As Americans cast
their hopes and fears into the wishing-well of the U.S. presidential election,
the United States is squandering the best chance it may ever get to withdraw
its military and civilian occupation forces from Iraq on relatively favorable
In 1991, President
George Bush Senior avoided the trap of a land invasion of Iraq. One of his
senior advisers told him that sooner or later the Iraqis would insist on
holding elections, which "our guys will lose." Twelve years later,
Bush II and Cheney launched their desperate effort to reverse the
nationalization of the global oil industry and to establish the aggressive and
illegal use of U.S. military power as a dominant force in the 21st century.
Whether you view this as a risky decision or a serious war crime depends on the
relative value you attach to American wealth and human life.
But the Iraqis did
insist on holding elections and our guys did lose, as predicted, in 2005. Our
guys were Anglo-Iraqi interim Prime Minister Iyad Allawi, Iraqi-American
Interior Minister Falah Naqib, and a whole slate of Iraqi exiles who had been
part of the CIA's program for regime change in Iraq throughout the 1990s. Allawi
is back in London, certainly richer, possibly wiser, and with a few good
stories to tell over a glass of Scotch. "Did I tell you I was the prime
minister of Iraq?" It seems that the real meaning of "security"
for "Saddam without the mustache" was his day-job as an eye-doctor in
Britain's National Health Service.
Naqib was the son of
the chief of staff of the Iraqi Army who defected to the United States in the
1970s. The younger Naqib was appointed interim interior minister of Iraq in
2004. Steven Casteel, the former chief of intelligence of the US Drug
Enforcement Administration, who had run the interior ministry for the Coalition
Provisional Authority, stayed on as Naqib's senior US adviser. Naqib and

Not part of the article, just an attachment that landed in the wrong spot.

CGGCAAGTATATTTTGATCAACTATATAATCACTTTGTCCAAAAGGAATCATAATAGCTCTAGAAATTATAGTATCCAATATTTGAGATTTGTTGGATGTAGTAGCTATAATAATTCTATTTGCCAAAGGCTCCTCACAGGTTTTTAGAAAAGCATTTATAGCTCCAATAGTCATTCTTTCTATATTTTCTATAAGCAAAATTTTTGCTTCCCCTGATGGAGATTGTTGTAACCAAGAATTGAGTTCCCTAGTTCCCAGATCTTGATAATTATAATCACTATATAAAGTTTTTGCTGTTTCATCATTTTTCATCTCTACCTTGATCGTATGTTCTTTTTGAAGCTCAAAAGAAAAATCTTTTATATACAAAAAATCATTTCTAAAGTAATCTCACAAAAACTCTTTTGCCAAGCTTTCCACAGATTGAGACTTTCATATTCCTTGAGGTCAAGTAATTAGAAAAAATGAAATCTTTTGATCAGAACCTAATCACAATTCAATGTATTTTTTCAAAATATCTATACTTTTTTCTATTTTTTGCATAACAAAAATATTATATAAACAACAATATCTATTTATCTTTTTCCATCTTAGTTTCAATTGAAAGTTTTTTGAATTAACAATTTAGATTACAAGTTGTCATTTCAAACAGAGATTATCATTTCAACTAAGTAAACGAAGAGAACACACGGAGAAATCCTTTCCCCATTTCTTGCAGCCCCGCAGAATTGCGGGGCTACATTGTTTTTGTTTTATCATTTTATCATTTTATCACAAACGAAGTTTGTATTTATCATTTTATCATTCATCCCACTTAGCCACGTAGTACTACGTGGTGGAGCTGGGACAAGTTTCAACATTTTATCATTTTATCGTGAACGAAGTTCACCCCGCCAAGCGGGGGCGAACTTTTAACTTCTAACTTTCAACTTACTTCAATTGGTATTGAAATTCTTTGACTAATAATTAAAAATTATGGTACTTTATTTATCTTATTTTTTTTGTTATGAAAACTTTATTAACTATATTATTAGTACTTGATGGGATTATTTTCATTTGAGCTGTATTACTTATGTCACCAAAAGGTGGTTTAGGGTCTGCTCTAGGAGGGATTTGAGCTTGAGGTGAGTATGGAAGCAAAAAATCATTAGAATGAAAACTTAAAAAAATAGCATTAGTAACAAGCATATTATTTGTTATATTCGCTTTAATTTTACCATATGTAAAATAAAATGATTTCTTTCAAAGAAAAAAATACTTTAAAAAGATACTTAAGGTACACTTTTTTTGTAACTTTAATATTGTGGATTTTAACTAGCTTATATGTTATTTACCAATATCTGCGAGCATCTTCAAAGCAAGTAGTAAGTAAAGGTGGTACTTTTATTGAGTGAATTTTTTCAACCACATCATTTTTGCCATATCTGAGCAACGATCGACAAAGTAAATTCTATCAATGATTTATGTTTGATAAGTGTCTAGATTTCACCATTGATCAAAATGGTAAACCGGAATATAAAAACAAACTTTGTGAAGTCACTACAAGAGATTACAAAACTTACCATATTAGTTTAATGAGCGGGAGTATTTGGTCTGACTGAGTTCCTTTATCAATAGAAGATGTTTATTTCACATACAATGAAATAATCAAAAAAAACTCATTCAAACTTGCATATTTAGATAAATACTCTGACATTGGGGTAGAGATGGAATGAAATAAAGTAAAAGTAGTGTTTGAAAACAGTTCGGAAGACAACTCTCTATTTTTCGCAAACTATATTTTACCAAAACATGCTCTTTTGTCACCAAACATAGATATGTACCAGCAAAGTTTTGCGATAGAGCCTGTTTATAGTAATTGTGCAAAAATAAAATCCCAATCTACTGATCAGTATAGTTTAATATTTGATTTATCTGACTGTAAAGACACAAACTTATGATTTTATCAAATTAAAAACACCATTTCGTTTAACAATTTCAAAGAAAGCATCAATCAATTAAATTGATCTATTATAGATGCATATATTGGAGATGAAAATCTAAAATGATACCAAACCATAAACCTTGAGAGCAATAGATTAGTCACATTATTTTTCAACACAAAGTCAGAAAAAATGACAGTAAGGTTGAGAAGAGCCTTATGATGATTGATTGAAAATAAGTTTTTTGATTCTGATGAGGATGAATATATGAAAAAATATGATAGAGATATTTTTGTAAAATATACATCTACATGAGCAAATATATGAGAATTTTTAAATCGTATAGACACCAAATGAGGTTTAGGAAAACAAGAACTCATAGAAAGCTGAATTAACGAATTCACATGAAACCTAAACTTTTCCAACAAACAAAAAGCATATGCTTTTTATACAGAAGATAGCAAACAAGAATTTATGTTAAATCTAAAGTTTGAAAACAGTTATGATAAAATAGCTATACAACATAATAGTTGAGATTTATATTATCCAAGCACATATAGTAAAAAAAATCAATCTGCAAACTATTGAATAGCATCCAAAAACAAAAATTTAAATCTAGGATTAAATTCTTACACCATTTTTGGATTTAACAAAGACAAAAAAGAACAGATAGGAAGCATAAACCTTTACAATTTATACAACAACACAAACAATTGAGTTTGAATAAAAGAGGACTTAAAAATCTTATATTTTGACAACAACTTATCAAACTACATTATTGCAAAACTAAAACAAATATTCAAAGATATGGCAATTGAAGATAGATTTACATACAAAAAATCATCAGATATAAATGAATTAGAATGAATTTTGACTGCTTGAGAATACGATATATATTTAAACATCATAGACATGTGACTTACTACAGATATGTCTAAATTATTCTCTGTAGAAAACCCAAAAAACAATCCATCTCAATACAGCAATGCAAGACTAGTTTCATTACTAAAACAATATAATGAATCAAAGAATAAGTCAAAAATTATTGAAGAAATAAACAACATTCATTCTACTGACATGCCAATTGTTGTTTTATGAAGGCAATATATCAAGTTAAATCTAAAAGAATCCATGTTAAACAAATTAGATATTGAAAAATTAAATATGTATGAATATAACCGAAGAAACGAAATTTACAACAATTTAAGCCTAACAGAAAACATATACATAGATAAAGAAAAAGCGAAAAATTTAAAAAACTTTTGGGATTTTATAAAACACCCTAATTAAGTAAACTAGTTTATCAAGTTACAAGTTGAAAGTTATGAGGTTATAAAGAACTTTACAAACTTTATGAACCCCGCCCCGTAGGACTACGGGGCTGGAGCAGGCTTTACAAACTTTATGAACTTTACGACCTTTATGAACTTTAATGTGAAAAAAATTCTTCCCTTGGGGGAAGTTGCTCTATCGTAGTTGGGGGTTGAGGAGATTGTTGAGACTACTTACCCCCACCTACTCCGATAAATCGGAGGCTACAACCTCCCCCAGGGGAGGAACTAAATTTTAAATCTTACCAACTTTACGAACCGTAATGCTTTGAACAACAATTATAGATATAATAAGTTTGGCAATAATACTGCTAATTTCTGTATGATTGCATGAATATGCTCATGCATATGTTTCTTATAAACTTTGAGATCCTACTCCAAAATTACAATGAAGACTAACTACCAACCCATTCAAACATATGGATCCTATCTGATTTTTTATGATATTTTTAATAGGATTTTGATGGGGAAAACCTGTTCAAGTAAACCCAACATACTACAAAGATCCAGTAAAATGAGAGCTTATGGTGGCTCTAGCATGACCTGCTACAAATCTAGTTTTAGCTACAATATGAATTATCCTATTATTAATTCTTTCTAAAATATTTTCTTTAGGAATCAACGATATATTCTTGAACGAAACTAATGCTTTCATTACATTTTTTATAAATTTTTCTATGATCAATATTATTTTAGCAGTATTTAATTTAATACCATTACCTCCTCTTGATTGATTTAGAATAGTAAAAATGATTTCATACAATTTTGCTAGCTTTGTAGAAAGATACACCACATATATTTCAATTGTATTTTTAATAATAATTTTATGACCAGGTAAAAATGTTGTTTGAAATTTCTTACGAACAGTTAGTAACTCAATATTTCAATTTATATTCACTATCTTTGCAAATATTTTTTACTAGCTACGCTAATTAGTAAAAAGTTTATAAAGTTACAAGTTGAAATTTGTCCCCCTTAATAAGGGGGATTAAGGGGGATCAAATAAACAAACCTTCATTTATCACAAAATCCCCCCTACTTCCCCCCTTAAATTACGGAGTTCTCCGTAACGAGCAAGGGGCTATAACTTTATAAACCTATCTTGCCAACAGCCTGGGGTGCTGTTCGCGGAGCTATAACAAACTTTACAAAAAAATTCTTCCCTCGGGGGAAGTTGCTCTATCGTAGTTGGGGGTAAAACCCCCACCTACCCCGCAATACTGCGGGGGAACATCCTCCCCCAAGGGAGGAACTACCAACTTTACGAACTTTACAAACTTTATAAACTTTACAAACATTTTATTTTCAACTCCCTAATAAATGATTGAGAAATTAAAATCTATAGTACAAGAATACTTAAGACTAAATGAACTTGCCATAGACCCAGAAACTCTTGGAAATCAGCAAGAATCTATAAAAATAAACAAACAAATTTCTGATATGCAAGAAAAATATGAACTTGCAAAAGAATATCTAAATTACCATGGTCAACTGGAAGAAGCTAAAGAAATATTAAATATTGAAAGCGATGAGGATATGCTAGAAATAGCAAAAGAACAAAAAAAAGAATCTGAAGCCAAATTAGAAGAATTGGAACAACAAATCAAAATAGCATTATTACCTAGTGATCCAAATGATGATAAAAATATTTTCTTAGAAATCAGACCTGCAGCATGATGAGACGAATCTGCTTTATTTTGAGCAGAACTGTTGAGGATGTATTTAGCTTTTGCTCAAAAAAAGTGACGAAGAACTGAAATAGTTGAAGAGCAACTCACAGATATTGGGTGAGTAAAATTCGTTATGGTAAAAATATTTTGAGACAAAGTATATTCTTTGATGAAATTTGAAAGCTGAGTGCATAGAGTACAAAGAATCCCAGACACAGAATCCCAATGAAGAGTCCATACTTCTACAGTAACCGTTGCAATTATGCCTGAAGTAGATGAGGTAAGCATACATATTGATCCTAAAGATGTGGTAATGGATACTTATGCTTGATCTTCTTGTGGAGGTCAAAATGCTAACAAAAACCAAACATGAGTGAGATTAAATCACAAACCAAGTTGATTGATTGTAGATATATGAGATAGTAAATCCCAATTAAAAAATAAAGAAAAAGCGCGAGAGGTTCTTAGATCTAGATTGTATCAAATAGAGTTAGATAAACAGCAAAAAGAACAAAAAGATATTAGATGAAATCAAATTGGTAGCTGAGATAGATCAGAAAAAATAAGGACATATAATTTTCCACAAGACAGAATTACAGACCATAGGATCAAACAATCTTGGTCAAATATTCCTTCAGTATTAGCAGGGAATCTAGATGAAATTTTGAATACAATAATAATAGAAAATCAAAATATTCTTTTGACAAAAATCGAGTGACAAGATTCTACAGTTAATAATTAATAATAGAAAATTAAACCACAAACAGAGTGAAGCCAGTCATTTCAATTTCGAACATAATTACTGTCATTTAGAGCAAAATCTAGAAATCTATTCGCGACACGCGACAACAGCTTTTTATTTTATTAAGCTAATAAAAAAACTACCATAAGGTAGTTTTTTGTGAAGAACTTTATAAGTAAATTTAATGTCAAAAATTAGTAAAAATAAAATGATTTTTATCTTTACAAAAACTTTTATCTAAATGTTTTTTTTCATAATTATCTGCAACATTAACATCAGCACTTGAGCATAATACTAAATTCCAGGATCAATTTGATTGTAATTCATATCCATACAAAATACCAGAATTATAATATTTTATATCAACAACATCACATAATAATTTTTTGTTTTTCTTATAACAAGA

Casteel recruited, trained and deployed the Special Police death squads who
detained, tortured and executed thousands of Iraqis in a reign of terror and
ethnic cleansing in Baghdad and other cities.
The Special Police
recruited by Naqib and Casteel (later re-branded as the National Police) have
continued their grisly work throughout the occupation, while Western
journalists have unquestioningly accepted the Pentagon's successive narratives
of "stolen police uniforms," "sectarian violence" and
"infiltration by Shiite militias" to explain away the carnage. And
yet Naqib himself admitted to the New York Times, after the public disclosure of the al-Jadiriyah interrogation
center in November 2005, that "the majority of commando officers working
in the ministry now were appointed by him," although his Badr Brigade successor,
Bayan al-Jabr, with Casteel still at his elbow, did add more of his own
militiamen to their ranks.
The Special Police
were trained by retired Colonel James Steele, an Iran-Contra figure who trained
counter-insurgency forces that committed similar atrocities in Cambodia and El
Salvador. He later became a vice president at Enron. After he left Iraq in
April 2005, his trainees continued to work closely with American Special Police
Transition Teams and with Americans stationed at the high-tech Special Police
command center that they established and equipped in January 2005. The Special
Police command center was part of the U.S. command and control network in Iraq,
directly connected to CENTCOM in Baghdad and every U.S. forward operating base
in the country. The notion that its massive campaign of arbitrary detention,
torture and extra-judicial execution was somehow carried out without both
active and passive support from US officials is an absurdity. The Americans
involved must ultimately be held accountable for their crimes, just as surely
as those who authorized torture and attacks on civilians by US forces and the
"supreme international crime," the war itself.
But the two
elections held in 2005 marginalized Allawi, Naqib and even our Islamist guy, Ibrahim
al-Jaafari, the head of the London branch of the Dawa Party. Jaafari succeeded
Allawi as transitional prime minister, but soon followed him home to London.
Neither he nor Allawi were ever foolish enough to move their families or
principal residences to the country they were pretending to rule. Jaafari told
Tim Russert that Noam Chomsky was one of his favorite authors.
administering an Iraq run by our guys, the United States is now occupying a
country in which the major players are all playing a more complex game than
American occupation officials can control. For the umpteenth time in its
history, the United States is finding that puppet-strings can be pulled from
either end, and that this makes for an unpredictable puppet show with little